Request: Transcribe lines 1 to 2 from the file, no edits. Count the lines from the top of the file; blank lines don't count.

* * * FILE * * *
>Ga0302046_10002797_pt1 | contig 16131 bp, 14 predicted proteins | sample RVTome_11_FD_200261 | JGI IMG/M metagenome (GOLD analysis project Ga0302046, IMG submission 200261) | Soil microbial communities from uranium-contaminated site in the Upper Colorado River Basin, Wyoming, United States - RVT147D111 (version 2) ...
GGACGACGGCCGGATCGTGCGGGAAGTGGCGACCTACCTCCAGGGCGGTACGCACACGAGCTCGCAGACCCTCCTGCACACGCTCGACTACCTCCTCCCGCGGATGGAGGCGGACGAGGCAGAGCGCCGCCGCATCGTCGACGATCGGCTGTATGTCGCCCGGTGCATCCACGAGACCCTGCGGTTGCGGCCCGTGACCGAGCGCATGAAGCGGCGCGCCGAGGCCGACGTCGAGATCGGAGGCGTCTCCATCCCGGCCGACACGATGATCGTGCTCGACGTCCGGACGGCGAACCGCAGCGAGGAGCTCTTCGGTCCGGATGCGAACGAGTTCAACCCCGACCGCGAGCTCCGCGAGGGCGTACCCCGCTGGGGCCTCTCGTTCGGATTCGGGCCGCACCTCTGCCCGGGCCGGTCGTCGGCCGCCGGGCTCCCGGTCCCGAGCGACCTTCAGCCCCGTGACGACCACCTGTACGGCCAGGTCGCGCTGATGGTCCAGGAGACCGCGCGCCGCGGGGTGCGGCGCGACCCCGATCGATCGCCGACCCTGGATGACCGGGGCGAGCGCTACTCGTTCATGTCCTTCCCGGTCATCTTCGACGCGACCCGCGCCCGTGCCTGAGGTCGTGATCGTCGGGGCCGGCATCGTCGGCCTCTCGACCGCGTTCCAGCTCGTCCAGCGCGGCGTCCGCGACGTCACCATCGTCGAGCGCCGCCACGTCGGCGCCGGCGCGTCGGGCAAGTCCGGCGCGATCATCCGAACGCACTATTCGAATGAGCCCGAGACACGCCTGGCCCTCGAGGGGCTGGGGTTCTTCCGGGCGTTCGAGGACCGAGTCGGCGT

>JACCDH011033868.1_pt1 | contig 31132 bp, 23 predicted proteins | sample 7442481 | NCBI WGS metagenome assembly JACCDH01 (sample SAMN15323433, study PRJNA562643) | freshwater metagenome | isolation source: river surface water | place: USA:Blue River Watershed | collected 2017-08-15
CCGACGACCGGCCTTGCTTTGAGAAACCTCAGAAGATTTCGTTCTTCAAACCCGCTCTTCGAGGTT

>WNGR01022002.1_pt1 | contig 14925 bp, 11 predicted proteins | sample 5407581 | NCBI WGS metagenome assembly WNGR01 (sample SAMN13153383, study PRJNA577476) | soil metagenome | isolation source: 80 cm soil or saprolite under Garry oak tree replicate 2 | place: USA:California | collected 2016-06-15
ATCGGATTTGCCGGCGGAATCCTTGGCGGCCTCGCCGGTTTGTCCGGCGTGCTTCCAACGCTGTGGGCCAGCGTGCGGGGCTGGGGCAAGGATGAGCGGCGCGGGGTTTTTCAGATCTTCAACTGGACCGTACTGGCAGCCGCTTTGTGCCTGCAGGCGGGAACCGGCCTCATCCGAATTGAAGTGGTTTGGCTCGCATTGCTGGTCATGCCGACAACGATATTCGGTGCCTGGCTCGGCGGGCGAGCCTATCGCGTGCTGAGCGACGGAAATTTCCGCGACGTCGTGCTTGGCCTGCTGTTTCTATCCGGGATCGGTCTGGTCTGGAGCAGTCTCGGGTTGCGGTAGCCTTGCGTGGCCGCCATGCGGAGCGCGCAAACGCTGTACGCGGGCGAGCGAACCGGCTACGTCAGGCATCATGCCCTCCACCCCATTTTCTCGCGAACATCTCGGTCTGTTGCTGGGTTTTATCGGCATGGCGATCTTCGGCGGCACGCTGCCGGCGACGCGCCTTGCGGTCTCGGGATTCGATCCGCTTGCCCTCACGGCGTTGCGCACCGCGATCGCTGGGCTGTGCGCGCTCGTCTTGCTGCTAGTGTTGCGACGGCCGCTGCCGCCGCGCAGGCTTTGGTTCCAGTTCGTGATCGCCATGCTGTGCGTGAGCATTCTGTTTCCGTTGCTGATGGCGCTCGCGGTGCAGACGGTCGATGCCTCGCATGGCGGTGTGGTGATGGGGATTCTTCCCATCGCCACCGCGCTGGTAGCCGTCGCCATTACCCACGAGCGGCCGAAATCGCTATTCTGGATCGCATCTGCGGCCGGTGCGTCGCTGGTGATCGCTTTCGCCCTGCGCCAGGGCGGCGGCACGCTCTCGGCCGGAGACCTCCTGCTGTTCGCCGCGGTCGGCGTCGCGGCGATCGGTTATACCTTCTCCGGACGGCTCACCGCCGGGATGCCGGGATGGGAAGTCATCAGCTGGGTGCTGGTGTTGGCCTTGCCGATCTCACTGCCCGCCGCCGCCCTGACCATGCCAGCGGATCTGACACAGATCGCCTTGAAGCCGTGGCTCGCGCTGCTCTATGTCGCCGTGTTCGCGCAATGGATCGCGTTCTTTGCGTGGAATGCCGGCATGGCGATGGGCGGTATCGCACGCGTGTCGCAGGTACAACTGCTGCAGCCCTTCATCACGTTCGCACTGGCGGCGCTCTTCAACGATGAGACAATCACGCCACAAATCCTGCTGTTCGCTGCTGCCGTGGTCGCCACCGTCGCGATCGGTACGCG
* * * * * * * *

>Ga0302046_10002797_pt1 | contig 16131 bp, 14 predicted proteins | sample RVTome_11_FD_200261 | JGI IMG/M metagenome (GOLD analysis project Ga0302046, IMG submission 200261) | Soil microbial communities from uranium-contaminated site in the Upper Colorado River Basin, Wyoming, United States - RVT147D111 (version 2) ...
GGACGACGGCCGGATCGTGCGGGAAGTGGCGACCTACCTCCAGGGCGGTACGCACACGAGCTCGCAGACCCTCCTGCACACGCTCGACTACCTCCTCCCGCGGATGGAGGCGGACGAGGCAGAGCGCCGCCGCATCGTCGACGATCGGCTGTATGTCGCCCGGTGCATCCACGAGACCCTGCGGTTGCGGCCCGTGACCGAGCGCATGAAGCGGCGCGCCGAGGCCGACGTCGAGATCGGAGGCGTCTCCATCCCGGCCGACACGATGATCGTGCTCGACGTCCGGACGGCGAACCGCAGCGAGGAGCTCTTCGGTCCGGATGCGAACGAGTTCAACCCCGACCGCGAGCTCCGCGAGGGCGTACCCCGCTGGGGCCTCTCGTTCGGATTCGGGCCGCACCTCTGCCCGGGCCGGTCGTCGGCCGCCGGGCTCCCGGTCCCGAGCGACCTTCAGCCCCGTGACGACCACCTGTACGGCCAGGTCGCGCTGATGGTCCAGGAGACCGCGCGCCGCGGGGTGCGGCGCGACCCCGATCGATCGCCGACCCTGGATGACCGGGGCGAGCGCTACTCGTTCATGTCCTTCCCGGTCATCTTCGACGCGACCCGCGCCCGTGCCTGAGGTCGTGATCGTCGGGGCCGGCATCGTCGGCCTCTCGACCGCGTTCCAGCTCGTCCAGCGCGGCGTCCGCGACGTCACCATCGTCGAGCGCCGCCACGTCGGCGCCGGCGCGTCGGGCAAGTCCGGCGCGATCATCCGAACGCACTATTCGAATGAGCCCGAGACACGCCTGGCCCTCGAGGGGCTGGGGTTCTTCCGGGCGTTCGAGGACCGAGTCGGCGT